Tom vs Bruce: Twilight Struggle

twilight start

After a hiatus, Tom and Bruce are back with this round of Twilight Struggle, Playdek’s PC adaptation of the classic boardgame. The article will go live for everyone in a week, but in the meantime, we hope you, our backers, enjoy. We’ve got more games and videos in the works, and if you’ve got any requests, feel free to leave them in the comments below, or to hit us up on Twitter. Tom is @qt3 and Bruce is @spacerumsfeld.

On with the show!

After the jump, some actual history before the Twilight Struggle.

Tom: Here’s a true story. Bruce and I were doing a Tom vs Bruce article about some RTS in which he was hopelessly outclassed because he was too busy with other things to invest the necessary time it takes to get good at RTSs. I, on the other hand, have trained long and hard in a genre that no longer exists because MOBAs came along for people like Bruce who couldn’t meet the requirements a real RTS puts on one’s skill, dexterity, and quick thinking. At any rate, whatever we were playing was something where he had to be the Russians for once. Probably some silly Command & Conquer game. The only thing more fun that whupping Bruce Geryk in an RTS is making Bruce Geryk play the Russians in an RTS and then whupping him.

In the process of writing our articles, we suggest occasional edits to each other. Sometimes one of us will see an opportunity for some comment or joke or offhand cultural reference. So we’ll write it in for the other guy. A friendly “hey, this would be good right here” edit. At one point, Bruce had actually managed to accomplish something with his Russians. He wrote about it in his part of the text. As we were finishing up a final draft, I felt his rare moment of triumph need a bit more oomph. A bit more pizazz. Some chutzpah. I figured I’d punch it up for him.

I moved my cursor to the end of his text and considered for a moment. What would be funny here? I typed in for him the following words:

God bless Mother Russia.

For some reason, Bruce didn’t care for that. He deleted it and wrote in something that I’m sure what a lot less hilarious. It was one of the rare times one of us vetoed a suggestion so completely. I can’t figure why. I can’t figure why Bruce wouldn’t want his name attributed to a divine benediction for a nation associated with the most brutal regime in history, more brutal than the Nazis because they had more time and resources to spread a godless and brutal ideology far, wide, and deep, destroying the lives of millions through repression, deprivation, and outright slaughter.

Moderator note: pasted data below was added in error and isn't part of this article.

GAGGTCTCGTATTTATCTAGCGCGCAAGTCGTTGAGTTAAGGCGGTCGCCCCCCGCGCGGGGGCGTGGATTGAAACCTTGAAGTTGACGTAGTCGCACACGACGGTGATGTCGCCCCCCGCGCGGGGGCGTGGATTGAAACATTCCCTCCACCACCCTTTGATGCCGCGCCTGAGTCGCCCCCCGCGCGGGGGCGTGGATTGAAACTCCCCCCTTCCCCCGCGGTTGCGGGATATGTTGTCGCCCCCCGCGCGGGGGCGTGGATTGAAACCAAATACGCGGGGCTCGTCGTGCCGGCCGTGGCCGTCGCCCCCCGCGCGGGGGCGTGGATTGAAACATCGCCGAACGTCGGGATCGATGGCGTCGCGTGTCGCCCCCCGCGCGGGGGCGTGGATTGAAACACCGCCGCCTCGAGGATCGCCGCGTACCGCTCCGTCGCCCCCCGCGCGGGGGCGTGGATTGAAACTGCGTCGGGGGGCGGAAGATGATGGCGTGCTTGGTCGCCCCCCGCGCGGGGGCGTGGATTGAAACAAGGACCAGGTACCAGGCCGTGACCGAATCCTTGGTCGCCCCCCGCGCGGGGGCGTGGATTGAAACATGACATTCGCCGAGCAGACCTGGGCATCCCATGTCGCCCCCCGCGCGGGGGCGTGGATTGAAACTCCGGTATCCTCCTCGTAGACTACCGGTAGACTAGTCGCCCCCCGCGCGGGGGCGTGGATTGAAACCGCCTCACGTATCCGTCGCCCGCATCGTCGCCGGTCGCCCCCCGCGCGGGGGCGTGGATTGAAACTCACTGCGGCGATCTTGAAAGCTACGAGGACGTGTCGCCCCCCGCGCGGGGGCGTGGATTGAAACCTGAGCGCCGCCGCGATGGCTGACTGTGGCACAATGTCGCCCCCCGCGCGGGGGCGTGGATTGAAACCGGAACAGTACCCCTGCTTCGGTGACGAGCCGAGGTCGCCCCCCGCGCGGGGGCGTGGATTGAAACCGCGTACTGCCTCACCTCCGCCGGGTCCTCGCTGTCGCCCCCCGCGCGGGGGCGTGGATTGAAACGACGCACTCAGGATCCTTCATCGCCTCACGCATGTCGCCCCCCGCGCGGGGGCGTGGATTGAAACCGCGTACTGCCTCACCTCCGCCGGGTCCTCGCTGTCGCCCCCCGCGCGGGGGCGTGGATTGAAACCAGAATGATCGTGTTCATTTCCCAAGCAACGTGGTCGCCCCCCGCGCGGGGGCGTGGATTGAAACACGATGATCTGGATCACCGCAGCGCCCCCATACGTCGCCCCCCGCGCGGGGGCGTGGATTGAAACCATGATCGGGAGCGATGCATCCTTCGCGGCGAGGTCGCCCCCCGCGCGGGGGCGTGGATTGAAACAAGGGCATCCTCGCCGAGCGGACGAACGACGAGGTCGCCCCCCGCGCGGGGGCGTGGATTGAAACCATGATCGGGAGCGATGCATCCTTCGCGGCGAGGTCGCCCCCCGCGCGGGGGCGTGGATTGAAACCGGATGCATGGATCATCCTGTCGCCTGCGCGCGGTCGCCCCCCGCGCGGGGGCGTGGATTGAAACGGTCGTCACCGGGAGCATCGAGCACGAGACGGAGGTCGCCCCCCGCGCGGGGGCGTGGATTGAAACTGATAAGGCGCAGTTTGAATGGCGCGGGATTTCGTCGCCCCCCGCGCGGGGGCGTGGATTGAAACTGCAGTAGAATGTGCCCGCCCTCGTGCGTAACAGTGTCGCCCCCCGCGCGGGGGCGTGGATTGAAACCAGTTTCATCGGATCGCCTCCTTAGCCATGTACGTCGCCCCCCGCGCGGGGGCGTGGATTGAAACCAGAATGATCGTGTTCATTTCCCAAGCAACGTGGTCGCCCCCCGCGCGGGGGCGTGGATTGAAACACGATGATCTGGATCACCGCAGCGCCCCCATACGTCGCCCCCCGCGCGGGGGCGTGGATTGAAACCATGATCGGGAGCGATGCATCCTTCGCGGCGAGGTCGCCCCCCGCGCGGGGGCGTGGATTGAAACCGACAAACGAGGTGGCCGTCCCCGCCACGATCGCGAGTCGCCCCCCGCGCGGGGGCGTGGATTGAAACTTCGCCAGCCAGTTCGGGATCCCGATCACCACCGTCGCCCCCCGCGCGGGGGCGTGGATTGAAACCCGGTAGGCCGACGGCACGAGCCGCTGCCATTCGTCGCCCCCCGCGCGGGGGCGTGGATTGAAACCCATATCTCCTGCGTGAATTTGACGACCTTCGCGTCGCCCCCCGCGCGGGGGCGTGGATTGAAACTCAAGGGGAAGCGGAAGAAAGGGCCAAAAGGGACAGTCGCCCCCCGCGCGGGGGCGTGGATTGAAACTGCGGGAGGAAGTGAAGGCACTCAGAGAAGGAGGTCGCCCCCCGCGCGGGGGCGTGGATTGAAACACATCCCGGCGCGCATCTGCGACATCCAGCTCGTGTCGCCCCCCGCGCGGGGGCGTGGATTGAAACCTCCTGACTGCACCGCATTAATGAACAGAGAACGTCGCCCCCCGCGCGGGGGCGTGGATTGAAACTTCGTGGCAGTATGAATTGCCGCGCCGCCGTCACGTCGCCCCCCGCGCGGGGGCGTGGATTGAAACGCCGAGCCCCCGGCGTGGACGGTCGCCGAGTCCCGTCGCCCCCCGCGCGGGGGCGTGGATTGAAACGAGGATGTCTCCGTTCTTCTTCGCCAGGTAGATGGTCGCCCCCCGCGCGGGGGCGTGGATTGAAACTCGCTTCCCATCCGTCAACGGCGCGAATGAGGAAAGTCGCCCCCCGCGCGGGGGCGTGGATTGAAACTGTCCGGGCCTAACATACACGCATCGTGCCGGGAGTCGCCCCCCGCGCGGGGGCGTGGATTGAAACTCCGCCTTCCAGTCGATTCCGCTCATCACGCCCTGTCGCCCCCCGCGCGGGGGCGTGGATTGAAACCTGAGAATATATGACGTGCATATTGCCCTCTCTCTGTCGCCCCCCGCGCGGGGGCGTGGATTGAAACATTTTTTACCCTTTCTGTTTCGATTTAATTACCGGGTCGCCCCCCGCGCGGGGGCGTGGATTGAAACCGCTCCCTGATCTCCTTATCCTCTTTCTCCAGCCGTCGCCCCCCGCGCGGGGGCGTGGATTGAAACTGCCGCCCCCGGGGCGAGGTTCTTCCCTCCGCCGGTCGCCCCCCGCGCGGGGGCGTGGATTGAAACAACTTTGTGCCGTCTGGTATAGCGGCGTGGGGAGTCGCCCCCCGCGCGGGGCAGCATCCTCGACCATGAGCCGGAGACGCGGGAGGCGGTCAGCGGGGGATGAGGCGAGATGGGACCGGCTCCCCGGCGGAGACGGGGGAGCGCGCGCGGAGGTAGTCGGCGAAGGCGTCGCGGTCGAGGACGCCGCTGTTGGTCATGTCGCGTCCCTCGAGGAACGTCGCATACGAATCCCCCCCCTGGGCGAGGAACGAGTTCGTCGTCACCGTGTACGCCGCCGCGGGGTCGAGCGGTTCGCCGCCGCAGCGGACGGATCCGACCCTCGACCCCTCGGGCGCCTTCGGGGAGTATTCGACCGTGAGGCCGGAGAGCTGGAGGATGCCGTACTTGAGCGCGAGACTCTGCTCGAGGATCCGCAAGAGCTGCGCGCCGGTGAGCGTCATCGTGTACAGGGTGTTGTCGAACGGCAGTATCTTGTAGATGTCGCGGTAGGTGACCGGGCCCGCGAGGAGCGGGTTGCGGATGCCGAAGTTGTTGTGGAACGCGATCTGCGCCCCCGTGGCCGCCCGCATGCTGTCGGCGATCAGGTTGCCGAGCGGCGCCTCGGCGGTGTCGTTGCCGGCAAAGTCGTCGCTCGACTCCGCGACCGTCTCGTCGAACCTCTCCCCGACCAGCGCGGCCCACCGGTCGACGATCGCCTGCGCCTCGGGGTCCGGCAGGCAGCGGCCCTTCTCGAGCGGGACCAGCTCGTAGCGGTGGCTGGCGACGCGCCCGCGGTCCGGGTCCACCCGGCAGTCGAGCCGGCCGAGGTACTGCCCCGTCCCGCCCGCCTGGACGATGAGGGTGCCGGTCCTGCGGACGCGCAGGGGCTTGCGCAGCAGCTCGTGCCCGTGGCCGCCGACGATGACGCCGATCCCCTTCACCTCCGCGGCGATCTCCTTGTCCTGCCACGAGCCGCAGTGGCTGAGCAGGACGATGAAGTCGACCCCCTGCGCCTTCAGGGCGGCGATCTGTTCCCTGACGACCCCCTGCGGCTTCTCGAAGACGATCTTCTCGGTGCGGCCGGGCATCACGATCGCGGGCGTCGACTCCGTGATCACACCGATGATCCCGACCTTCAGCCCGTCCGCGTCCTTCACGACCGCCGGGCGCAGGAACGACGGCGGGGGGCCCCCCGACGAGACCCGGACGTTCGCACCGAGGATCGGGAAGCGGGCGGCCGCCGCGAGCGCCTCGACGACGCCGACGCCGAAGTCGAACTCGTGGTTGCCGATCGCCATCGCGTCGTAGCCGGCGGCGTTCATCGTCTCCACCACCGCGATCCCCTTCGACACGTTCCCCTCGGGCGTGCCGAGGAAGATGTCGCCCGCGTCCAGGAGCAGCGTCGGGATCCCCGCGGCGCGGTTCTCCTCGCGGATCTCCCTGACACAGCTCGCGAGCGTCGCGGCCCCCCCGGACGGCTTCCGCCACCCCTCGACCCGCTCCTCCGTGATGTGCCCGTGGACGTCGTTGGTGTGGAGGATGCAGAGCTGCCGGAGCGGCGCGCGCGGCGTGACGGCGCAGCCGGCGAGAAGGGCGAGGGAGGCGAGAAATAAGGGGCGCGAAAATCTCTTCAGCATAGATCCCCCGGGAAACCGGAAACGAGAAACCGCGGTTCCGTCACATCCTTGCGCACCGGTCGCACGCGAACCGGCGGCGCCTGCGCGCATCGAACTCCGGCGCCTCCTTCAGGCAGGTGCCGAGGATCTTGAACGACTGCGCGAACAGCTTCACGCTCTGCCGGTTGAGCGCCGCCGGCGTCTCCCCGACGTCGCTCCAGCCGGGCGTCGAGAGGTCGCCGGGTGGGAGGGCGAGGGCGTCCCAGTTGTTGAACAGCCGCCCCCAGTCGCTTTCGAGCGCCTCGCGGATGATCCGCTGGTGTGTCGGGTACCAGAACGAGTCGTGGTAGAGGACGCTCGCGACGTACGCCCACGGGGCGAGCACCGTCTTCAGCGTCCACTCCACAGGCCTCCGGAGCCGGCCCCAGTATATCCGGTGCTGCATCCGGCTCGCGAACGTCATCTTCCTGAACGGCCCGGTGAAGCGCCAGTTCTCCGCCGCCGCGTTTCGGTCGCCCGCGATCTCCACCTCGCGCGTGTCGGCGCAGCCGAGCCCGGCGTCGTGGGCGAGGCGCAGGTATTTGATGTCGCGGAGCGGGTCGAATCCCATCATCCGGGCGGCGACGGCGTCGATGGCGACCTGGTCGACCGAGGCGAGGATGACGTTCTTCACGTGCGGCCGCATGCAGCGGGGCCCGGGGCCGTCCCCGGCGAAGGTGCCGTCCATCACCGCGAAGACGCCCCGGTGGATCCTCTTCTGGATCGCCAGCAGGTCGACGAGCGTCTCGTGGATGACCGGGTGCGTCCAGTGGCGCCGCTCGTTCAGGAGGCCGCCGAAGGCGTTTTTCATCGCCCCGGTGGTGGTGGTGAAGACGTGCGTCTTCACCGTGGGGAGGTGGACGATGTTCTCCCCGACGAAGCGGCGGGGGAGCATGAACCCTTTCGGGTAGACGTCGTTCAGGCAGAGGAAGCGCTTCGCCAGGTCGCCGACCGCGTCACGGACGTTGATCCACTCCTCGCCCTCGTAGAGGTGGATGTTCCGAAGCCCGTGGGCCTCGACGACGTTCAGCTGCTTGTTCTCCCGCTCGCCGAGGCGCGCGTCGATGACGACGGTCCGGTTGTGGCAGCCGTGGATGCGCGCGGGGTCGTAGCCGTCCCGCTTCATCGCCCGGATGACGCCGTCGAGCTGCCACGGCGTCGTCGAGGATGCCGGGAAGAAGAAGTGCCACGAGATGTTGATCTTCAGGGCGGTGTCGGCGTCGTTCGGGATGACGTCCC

But it probably has something to do with why he’s making me play the Soviet Union in our game of Twilight Struggle.

Bruce: I really couldn’t have said it better myself, so the only comment I’ll add is that I didn’t mean to hurt Tom’s feelings so much with my edit that he still remembers it ten years later. Ten years? Holy heck. We’ve been at this, off and on, for fifteen years? We started this series before Twilight Struggle was released. Before it became the #1 game on Boardgamegeek. Before it was overtaken by Pandemic Legacy. On that list, anyway. Because there is no way Twilight Struggle is a worse game than Pandemic Legacy. That’s like saying Ticket to Ride (#98) is a better game than Dien Bien Phu: The Final Gamble (#4361). Ain’t no way.

Tom: That reminds me. Here’s another true story. Bruce once explained to me that the only way to play Ticket to Ride is to know all the route cards so you can anticipate what a player is doing based on where he’s placing his trains and what colors of cards he’s collecting. Then you can block him to prevent him from scoring points. In the world according to Bruce, Ticket to Ride is a game for cuthroat calcuation to determine who can most frustrate whom.